More proof (as if more was needed at this point) that companies don't use forced arbitration for any of the reasons they claim they do -- it's not "better for our customers" or any of that crap these companies like to spew. They use forced arbitration because, most often, consumers will throw up their hands and walk away, letting the wrongdoers keep their ill-gotten gains.
But in this case, CHEGG's greed is going to get the better of them. Good.
The background: As I told you in May, the plaintiff firm Z Law filed a class action in 2019 on behalf of millions of Chegg customers whose personal information was allegedly compromised in a 2018 data breach. Chegg’s lawyers at Orrick Herrington & Sutcliffe moved to compel arbitration, citing a mandatory arbitration provision in the user agreement its customers are required to accept. In April 2020, U.S. District Judge Richard Bennett of Baltimore granted Chegg’s motion.
Nice resource for Oregon Legal Research - Integrated, Readable Online Statutes and Administrative Rules
Coder-turned-Attorney Robb Shector has further enhanced his first big online laws project from his law school days, the excellent online Oregon statutes depository (Oregonlaws.org). Robb has made that even more valuable by coming up with a way to provide a very smooth integration with the statutes from his version of the online Oregon Administrative Rules (OARs). Robb's OARs database now provides hotlinks to statutes so you can easily go check the statutes as you are researching the rules and then easily return to the rules.
You can see Robb's administrative rules set here: https://oregon.public.law/rules (photo below of the entry page).
Having worked with others (I don't have the technical chops to do the coding myself) to bring readable OARs to Oregonians for a long time (see OregonAdminRules.org tab at top of page), I know Robb put in an awful lot of work.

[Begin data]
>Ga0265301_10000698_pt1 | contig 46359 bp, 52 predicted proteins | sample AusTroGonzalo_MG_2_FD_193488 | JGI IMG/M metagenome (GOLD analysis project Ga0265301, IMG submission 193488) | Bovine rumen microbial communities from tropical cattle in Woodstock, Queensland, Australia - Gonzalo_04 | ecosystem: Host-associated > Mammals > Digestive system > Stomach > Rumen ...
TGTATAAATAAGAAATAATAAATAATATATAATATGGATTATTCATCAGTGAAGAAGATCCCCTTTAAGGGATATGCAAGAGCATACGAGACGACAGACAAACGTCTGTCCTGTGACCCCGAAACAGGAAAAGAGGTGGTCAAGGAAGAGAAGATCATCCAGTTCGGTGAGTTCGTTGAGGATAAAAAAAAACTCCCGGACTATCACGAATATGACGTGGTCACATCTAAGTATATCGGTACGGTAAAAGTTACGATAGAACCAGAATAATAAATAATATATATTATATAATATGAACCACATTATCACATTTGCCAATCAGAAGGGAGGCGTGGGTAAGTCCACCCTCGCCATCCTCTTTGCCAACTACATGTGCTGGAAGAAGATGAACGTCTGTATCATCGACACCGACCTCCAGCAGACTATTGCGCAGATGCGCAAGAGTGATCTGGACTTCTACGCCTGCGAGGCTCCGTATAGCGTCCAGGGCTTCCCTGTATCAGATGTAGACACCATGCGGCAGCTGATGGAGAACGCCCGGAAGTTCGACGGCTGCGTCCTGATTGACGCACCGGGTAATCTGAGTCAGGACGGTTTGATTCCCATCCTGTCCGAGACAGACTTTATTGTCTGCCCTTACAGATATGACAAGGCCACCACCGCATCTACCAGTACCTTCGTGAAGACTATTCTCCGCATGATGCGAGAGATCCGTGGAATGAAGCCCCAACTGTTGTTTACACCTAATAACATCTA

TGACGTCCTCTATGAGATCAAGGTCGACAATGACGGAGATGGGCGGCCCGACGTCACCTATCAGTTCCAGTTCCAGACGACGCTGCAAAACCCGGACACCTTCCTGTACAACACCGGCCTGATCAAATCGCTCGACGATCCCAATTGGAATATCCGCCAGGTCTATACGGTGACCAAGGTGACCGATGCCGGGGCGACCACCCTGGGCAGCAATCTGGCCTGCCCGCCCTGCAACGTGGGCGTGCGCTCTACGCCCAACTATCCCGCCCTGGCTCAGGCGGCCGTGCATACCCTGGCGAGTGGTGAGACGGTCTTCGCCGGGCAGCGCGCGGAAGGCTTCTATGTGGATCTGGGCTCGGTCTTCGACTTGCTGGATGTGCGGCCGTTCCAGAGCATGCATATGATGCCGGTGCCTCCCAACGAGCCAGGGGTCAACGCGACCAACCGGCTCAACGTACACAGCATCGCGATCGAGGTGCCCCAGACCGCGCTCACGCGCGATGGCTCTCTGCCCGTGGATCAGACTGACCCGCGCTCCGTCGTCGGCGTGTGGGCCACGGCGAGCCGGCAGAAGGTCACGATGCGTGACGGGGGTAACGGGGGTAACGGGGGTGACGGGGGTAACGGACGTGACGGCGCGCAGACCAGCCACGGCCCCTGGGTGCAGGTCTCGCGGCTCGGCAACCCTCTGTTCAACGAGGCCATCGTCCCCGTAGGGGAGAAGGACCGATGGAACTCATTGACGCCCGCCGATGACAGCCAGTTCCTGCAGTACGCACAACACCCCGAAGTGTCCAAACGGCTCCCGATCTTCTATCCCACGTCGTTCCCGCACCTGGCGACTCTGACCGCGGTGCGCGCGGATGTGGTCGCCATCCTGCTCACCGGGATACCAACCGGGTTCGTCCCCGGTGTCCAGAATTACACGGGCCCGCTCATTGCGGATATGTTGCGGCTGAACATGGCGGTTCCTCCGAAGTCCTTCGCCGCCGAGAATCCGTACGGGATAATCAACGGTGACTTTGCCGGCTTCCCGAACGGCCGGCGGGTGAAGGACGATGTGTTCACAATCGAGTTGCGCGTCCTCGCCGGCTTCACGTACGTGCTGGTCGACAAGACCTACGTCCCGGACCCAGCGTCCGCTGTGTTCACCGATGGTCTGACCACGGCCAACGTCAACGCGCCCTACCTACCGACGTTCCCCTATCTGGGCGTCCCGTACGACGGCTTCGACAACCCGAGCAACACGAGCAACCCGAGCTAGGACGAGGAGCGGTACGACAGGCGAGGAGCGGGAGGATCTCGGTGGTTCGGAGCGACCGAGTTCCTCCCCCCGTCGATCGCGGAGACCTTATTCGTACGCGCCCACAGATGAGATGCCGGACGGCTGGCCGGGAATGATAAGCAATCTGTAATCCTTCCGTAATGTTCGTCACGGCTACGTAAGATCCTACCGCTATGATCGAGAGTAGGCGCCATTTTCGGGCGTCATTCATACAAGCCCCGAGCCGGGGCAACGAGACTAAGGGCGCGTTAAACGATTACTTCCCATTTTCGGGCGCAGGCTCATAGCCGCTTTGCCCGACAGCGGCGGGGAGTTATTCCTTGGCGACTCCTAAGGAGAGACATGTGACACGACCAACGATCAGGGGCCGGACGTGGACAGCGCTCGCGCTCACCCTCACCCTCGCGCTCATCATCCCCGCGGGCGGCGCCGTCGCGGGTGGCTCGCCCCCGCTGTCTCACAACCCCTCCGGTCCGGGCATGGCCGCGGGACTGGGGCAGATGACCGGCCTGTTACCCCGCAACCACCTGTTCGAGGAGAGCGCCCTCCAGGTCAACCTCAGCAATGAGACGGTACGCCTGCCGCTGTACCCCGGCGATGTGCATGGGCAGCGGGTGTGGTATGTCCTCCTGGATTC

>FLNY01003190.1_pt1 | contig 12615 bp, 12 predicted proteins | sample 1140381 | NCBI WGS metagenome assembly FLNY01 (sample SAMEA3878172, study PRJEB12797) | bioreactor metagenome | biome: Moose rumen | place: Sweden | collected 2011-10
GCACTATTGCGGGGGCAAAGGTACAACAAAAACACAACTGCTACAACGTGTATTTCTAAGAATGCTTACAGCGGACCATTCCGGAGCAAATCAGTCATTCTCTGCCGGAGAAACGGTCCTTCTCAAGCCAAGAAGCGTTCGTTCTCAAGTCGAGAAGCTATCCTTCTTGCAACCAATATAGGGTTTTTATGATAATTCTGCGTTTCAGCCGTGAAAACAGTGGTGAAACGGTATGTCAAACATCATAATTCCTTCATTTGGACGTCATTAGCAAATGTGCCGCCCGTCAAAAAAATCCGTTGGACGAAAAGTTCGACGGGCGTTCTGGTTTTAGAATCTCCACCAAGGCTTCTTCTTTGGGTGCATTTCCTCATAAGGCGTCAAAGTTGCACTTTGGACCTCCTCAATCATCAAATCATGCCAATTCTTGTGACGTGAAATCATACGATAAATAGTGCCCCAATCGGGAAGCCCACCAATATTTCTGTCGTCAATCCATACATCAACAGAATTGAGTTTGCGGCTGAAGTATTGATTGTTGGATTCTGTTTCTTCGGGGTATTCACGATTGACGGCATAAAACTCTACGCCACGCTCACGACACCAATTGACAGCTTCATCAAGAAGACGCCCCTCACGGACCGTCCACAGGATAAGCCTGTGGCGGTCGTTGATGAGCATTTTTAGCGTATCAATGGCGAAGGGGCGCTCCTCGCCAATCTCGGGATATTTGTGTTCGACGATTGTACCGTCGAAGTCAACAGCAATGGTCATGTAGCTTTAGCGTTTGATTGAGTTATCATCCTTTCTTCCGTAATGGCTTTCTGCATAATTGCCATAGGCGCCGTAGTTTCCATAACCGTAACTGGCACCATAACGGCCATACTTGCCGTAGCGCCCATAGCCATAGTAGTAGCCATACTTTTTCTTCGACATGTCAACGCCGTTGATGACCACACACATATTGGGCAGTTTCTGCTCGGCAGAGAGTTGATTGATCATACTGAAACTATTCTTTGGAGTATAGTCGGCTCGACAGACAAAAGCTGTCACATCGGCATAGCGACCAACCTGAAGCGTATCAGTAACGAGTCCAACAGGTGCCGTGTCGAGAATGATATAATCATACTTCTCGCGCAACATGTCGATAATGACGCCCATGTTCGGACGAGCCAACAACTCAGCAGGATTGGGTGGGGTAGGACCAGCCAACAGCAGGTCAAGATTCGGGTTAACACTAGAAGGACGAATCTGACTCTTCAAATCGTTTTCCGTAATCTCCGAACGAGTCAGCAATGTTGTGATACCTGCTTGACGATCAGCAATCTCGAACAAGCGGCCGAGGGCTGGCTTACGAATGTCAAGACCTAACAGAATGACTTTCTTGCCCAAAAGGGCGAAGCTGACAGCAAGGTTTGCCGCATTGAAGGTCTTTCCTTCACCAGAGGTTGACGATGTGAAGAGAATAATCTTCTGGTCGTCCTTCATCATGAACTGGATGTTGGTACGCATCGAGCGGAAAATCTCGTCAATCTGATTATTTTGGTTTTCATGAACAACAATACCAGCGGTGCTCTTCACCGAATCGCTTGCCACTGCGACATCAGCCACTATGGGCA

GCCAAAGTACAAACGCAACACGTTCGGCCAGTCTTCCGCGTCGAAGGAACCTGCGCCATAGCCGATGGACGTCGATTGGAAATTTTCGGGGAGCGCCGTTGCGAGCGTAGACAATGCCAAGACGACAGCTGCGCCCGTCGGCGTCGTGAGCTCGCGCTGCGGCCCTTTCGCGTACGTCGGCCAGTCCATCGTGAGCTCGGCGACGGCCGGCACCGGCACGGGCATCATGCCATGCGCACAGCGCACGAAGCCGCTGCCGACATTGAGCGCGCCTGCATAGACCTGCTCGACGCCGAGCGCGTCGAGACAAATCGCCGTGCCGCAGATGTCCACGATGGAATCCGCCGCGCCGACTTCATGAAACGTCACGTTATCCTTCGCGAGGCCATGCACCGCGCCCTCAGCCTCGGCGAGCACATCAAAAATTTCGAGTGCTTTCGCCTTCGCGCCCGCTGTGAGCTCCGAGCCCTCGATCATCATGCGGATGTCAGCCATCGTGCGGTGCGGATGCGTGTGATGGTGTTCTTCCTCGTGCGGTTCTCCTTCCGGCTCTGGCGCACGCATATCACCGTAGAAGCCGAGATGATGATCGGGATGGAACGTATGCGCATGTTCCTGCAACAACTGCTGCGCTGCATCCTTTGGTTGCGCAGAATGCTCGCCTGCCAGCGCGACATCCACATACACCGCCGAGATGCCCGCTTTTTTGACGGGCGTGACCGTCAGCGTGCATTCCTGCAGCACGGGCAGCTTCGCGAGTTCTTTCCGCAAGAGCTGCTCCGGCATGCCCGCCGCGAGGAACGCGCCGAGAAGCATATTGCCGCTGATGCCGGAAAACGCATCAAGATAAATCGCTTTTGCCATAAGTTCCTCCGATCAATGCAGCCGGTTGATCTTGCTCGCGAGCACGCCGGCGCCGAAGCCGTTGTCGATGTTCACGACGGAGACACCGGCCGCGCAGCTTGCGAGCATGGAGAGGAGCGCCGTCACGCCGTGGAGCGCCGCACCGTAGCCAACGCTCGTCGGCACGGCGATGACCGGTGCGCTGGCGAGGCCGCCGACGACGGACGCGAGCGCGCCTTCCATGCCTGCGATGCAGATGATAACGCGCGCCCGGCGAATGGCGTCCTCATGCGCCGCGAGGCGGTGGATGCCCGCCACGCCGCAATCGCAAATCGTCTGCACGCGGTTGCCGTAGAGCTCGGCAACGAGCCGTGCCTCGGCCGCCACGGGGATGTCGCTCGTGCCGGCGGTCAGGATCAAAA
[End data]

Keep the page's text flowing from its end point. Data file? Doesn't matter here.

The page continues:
Hats off to Robb for bringing this home at last. It's pathetic that the State of Oregon publishes statutes and rules in such a poorly designed format (all left-justified text that is all but impossible to use without extensive manual reformatting).
It would require little or nothing by the state to give Oregonians these important publications in a clear, always-up-to-date, easy to use form, as Robb has shown.
The Governor has wisely ordered that any Oregonian's CARES check be free from garnishments by creditors (except for restitution garnishments for criminal justice debts) during the COVID-19 emergency. The top picture is the key provision. If you want the full text and all the details and definitions, the full order is shown below that and you can download it by clicking on the down-facing arrow.
Kudos to Gov. Brown for acting to help Oregon families survive this crisis in this critical period.
The good people at the National Consumer Law Center (NCLC.org) are constantly tracking and updating reliable information about the economic response to the COVID-19 pandemic. They have put together a document with list of frequently asked questions about the $1200 payments, including the most common one about whether these payments are vulnerable to garnishments) (#7 below).
I would bookmark their FAQ page and their more comprehensive COVID-19 page if you have other questions.
FAQs on Stimulus Payments
Outstanding FREE Online Resource "SURVIVING DEBT" to read if you are struggling financially due to COVID-19 (or for any other reason)
The heroes at the National Consumer Law Center (NCLC.org) have made their comprehensive 50th Anniversary guide for debtors called “Surviving Debt” available at no charge for ANYONE.
This is an outstanding resource for ordinary folks who don’t want to try to read law books or statutes etc. It’s in clear, plain English. I have given away more than two dozen copies to friends and clients and it’s usually the first book I reach for when someone has a question about how to manage their debts of ANY kind.
While you isolate in place, if you are worried at all about your finances, take the time to read the first 10 short chapters and then the chapters for your type of debts. So you don't have to read it all -- just the first couple chapters and then the chapters that pertain to your type of problem.
(And if you yourself are able to make a contribution to NCLC, they would welcome it and put it to good use.)
Find it here: https://library.nclc.org/SD
John Gear Law Office -
LAWYERLY FINE PRINT: